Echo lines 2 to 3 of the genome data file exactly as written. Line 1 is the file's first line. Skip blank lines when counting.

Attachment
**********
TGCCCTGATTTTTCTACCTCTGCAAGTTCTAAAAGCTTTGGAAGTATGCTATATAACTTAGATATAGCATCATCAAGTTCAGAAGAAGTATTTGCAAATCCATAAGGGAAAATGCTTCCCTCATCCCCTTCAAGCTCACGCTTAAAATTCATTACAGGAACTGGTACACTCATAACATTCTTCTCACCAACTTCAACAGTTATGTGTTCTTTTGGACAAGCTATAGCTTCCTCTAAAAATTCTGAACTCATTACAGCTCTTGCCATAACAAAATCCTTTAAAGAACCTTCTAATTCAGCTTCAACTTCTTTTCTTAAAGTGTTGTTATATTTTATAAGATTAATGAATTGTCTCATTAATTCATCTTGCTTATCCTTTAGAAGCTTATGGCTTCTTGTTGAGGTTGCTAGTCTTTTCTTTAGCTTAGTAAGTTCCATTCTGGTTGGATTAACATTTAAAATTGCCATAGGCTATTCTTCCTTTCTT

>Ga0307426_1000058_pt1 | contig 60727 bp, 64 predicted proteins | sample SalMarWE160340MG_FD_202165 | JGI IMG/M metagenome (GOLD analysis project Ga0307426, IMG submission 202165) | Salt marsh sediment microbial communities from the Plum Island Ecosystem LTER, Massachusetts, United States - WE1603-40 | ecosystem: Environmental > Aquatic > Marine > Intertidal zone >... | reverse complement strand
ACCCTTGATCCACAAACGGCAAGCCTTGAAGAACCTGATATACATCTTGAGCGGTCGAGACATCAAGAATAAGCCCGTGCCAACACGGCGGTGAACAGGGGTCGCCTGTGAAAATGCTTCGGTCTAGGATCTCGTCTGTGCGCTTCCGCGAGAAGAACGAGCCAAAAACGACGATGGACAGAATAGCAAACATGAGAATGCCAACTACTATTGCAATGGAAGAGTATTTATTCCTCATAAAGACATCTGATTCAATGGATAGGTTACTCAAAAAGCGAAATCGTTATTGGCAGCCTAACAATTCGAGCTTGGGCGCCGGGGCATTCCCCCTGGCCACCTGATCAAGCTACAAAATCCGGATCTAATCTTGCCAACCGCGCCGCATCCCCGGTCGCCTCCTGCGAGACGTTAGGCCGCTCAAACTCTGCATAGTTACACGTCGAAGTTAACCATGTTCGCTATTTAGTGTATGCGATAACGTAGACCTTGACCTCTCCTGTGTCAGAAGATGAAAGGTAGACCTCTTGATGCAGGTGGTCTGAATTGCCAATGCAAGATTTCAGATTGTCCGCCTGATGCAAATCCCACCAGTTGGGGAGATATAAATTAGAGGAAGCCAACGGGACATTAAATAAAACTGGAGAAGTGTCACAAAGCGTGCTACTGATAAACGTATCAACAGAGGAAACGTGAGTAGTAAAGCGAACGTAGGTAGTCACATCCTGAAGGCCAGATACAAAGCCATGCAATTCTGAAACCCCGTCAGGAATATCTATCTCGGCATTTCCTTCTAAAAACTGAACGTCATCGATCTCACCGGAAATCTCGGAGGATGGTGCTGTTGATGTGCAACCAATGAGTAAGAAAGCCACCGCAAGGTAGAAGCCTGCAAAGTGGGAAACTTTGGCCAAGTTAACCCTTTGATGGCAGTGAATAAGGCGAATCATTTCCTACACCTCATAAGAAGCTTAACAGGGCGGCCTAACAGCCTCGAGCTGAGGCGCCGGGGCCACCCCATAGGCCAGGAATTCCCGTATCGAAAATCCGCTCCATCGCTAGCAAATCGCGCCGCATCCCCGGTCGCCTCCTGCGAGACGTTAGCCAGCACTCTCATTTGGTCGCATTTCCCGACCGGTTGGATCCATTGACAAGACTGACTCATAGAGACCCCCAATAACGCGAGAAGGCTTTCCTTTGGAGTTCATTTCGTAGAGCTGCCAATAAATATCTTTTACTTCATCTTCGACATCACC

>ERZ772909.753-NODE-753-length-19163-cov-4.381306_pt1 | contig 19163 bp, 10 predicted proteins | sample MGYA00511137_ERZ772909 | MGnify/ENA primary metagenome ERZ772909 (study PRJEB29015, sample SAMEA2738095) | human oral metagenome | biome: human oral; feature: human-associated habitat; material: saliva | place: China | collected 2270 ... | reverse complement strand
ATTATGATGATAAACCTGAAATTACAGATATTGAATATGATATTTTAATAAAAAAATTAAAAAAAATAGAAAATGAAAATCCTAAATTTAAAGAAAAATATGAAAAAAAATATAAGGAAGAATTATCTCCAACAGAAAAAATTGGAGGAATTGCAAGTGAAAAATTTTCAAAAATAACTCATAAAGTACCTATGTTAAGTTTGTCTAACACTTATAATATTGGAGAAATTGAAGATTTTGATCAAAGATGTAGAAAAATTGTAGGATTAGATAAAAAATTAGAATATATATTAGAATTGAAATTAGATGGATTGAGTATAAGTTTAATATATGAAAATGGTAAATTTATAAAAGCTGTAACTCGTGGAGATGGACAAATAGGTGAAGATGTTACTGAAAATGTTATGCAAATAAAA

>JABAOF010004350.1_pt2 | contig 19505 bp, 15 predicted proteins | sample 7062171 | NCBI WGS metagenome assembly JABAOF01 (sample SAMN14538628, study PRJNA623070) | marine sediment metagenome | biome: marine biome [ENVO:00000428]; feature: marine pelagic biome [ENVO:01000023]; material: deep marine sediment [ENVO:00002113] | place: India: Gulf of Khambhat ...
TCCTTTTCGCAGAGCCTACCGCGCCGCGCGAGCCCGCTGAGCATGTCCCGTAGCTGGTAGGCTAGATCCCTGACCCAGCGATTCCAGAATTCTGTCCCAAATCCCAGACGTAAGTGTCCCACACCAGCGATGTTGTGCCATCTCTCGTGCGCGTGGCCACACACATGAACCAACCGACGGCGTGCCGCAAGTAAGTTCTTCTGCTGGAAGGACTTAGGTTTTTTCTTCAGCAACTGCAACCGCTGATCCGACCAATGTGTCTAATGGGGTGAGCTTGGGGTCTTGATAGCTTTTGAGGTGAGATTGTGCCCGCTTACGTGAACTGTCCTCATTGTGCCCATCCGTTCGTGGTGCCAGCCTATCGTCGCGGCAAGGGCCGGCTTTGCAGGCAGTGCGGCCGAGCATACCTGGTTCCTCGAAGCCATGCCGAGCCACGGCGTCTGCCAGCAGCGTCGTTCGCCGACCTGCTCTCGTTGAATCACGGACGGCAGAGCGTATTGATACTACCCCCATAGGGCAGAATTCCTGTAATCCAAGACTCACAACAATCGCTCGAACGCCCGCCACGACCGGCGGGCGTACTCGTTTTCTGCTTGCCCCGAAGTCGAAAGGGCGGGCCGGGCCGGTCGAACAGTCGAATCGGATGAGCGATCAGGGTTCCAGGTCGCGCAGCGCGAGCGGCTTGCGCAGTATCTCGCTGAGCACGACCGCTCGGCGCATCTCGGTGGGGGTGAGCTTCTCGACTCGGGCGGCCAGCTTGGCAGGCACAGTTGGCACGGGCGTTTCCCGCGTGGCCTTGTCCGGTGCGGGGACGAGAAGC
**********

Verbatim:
>Ga0307426_1000058_pt1 | contig 60727 bp, 64 predicted proteins | sample SalMarWE160340MG_FD_202165 | JGI IMG/M metagenome (GOLD analysis project Ga0307426, IMG submission 202165) | Salt marsh sediment microbial communities from the Plum Island Ecosystem LTER, Massachusetts, United States - WE1603-40 | ecosystem: Environmental > Aquatic > Marine > Intertidal zone >... | reverse complement strand
ACCCTTGATCCACAAACGGCAAGCCTTGAAGAACCTGATATACATCTTGAGCGGTCGAGACATCAAGAATAAGCCCGTGCCAACACGGCGGTGAACAGGGGTCGCCTGTGAAAATGCTTCGGTCTAGGATCTCGTCTGTGCGCTTCCGCGAGAAGAACGAGCCAAAAACGACGATGGACAGAATAGCAAACATGAGAATGCCAACTACTATTGCAATGGAAGAGTATTTATTCCTCATAAAGACATCTGATTCAATGGATAGGTTACTCAAAAAGCGAAATCGTTATTGGCAGCCTAACAATTCGAGCTTGGGCGCCGGGGCATTCCCCCTGGCCACCTGATCAAGCTACAAAATCCGGATCTAATCTTGCCAACCGCGCCGCATCCCCGGTCGCCTCCTGCGAGACGTTAGGCCGCTCAAACTCTGCATAGTTACACGTCGAAGTTAACCATGTTCGCTATTTAGTGTATGCGATAACGTAGACCTTGACCTCTCCTGTGTCAGAAGATGAAAGGTAGACCTCTTGATGCAGGTGGTCTGAATTGCCAATGCAAGATTTCAGATTGTCCGCCTGATGCAAATCCCACCAGTTGGGGAGATATAAATTAGAGGAAGCCAACGGGACATTAAATAAAACTGGAGAAGTGTCACAAAGCGTGCTACTGATAAACGTATCAACAGAGGAAACGTGAGTAGTAAAGCGAACGTAGGTAGTCACATCCTGAAGGCCAGATACAAAGCCATGCAATTCTGAAACCCCGTCAGGAATATCTATCTCGGCATTTCCTTCTAAAAACTGAACGTCATCGATCTCACCGGAAATCTCGGAGGATGGTGCTGTTGATGTGCAACCAATGAGTAAGAAAGCCACCGCAAGGTAGAAGCCTGCAAAGTGGGAAACTTTGGCCAAGTTAACCCTTTGATGGCAGTGAATAAGGCGAATCATTTCCTACACCTCATAAGAAGCTTAACAGGGCGGCCTAACAGCCTCGAGCTGAGGCGCCGGGGCCACCCCATAGGCCAGGAATTCCCGTATCGAAAATCCGCTCCATCGCTAGCAAATCGCGCCGCATCCCCGGTCGCCTCCTGCGAGACGTTAGCCAGCACTCTCATTTGGTCGCATTTCCCGACCGGTTGGATCCATTGACAAGACTGACTCATAGAGACCCCCAATAACGCGAGAAGGCTTTCCTTTGGAGTTCATTTCGTAGAGCTGCCAATAAATATCTTTTACTTCATCTTCGACATCACC